The final ladder for us has been the systems ladder. Jesus said, “Go into all the world and make disciples.” (Matthew 28:19) It seems to me that the mandate for any ministry or Christ-centered business is to reproduce, to be replicated in the lives and communities around us. The NCCA certainly appears to believe in the call of God to train and equip others. So should we. At some point we begin to climb the systems ladder. How can I put best practices and personal philosophies in place so that what we are doing here can be taught to and repeated by others? Branches has five locations in Tennessee. We are trying to continually climb the ladder of systematizing and simplifying what we do and what we teach. Your ministry will want to go on long after you have slowed down. Another word for this ladder might be legacy. In 2022, I stepped down as the executive director of Branches and turned it over to my son, Joshua Courtney. I still see clients, teach in our C.A.I. and write lengthy articles 😊 but the day-to-day leadership of the Branches system is in another set of very capable hands.

The C.A.I. or counseling center that you lead needs to be both Spirit-led and missional. The Spirit-led individual or organization is astute at when to move to the next rung. But the missional individual or organization will know which ladder to use. Staying on a ladder too long will cause you to lose momentum, forget the mission, and plateau or decline. Changing ladders too quickly will cause you to become unstable, overreach, and eventually fall. The effective leader/counselor/teacher will always be looking closely at the wall and making sure he or she is scaling the right ladder. I do that by making sure I have securely navigated each rung of the ladder before I climb to the next. 

  1. The first rung is foundational. What are our values and core beliefs? Make sure that they are instilled in every process, taught to every employee, and demonstrated by every activity. 

  2. Next is the directional rung. The goals and objectives of the organization need to be crystal clear. Before I let go of a previous rung I want to know which rung I will grab next.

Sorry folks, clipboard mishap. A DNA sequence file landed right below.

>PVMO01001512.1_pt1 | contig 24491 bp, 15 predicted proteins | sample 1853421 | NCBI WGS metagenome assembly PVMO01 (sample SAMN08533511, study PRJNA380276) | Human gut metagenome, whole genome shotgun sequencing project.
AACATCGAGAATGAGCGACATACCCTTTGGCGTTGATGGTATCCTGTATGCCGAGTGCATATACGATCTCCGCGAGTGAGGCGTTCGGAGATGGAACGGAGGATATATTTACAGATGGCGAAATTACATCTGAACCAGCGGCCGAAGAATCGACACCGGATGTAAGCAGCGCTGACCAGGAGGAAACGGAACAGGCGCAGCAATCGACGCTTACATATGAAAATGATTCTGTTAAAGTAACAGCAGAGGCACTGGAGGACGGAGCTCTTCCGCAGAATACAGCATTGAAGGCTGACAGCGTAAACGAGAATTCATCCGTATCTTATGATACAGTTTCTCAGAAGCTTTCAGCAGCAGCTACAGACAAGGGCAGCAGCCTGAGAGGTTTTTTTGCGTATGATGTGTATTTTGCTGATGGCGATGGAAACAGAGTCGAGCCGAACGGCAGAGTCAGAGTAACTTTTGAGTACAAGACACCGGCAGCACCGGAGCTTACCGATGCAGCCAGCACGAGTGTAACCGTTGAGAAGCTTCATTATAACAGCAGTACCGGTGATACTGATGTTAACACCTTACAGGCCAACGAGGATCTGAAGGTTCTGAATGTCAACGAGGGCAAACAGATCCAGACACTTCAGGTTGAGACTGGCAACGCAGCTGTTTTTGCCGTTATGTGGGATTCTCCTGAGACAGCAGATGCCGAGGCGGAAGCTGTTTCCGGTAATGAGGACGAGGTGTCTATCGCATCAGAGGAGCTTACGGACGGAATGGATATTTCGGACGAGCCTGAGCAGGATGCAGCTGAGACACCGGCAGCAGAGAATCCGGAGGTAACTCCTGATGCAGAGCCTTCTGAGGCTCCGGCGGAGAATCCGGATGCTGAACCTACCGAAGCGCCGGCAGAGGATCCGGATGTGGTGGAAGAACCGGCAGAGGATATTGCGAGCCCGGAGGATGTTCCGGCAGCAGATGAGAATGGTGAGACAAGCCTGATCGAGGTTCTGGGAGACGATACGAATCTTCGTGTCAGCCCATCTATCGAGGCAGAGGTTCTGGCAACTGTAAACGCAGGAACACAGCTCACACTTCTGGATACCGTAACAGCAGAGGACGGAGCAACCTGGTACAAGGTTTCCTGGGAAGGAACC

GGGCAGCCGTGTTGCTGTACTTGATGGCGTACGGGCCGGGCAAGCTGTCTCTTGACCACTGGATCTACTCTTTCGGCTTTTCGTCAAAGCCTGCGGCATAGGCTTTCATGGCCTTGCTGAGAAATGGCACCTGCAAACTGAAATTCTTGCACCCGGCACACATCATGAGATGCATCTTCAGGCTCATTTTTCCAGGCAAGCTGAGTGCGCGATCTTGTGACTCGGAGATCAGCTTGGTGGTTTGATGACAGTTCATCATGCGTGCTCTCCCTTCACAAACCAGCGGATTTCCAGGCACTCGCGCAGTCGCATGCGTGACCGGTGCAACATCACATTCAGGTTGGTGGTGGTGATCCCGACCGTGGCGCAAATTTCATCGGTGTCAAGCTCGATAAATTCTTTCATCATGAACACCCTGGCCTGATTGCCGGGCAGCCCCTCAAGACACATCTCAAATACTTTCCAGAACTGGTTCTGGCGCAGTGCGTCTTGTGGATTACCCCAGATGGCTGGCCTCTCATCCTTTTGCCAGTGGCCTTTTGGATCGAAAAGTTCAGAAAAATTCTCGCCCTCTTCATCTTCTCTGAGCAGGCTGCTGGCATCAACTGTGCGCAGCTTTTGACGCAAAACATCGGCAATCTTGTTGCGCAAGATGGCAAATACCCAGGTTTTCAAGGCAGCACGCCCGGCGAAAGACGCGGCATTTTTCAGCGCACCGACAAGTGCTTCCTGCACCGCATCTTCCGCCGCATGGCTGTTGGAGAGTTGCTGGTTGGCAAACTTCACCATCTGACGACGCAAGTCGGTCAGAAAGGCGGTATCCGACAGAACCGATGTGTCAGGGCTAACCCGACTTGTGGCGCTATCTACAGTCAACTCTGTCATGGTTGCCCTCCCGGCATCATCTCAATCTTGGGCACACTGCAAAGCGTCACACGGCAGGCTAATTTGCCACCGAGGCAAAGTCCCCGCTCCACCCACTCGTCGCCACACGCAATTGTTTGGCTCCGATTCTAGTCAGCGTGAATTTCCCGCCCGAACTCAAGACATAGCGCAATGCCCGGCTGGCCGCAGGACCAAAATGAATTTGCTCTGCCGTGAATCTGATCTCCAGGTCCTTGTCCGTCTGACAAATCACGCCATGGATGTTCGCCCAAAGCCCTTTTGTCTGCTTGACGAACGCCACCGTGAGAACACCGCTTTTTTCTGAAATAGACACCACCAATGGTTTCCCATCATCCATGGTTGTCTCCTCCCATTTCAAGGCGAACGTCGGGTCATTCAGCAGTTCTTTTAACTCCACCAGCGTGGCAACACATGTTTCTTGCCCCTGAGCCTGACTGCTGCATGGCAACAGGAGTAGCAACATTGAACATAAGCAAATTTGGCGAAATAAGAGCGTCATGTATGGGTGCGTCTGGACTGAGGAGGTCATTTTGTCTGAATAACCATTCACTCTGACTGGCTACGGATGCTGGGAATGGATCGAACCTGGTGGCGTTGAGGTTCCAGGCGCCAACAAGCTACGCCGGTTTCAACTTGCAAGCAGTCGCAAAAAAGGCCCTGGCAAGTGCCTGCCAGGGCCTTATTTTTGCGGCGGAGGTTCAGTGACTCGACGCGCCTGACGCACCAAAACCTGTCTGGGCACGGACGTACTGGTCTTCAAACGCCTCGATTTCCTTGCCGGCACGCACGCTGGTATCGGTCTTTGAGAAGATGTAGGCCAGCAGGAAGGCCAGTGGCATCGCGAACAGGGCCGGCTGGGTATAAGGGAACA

3. The strategic rung follows. I know why we are here. I know what we should do next. But do I understand how to proceed? What resources, support systems, and skillsets will we need to climb to the next level.

  4. And finally, the communication rung must be in place. The missional leader is ineffective if the mission stays hidden between his or her ears. Tell your people what you are going to do. Tell your people what you are doing. And tell them what you just did. Communicate the activity, the structure and the system every step of the way.

In March of last year, middle Tennessee suffered an unimaginable tragedy when a lone gunman went into a Christian school and opened fire. Three second graders and three faculty members were killed. Within hours, Branches was asked to come in and oversee the trauma training for those who would be trying to comfort this grieving community. We spent months caring for the caregivers, the first responders, the teachers, and parents. From that experience we were recently involved in training orthodox Jewish leaders to provide trauma informed care to their synagogue and community members after the October 7 attack in Israel. If we were still hanging on to the activity ladder, or trying to scale the structure ladder, we would have been unavailable and not even considered for such spiritually ordained tasks. God has a plan for your C.A.I., your counseling ministry. Knowing that you are climbing the right ladder is essential.

I suggest these questions often for you. What ladder are we on right now? How long have we been on it? Have I navigated every necessary rung on this ladder? How do I move on to the next ladder? And does everyone in my influence circle know it is time to take the next step. It is a pretty old adage, but pretty true when it comes to ladder climbing, “Trust in the Lord with all your heart and lean not on your own understanding. In all your ways acknowledge Him and He will lead you to the next rung.” (Again, my interpretation 😊) God bless you and keep climbing.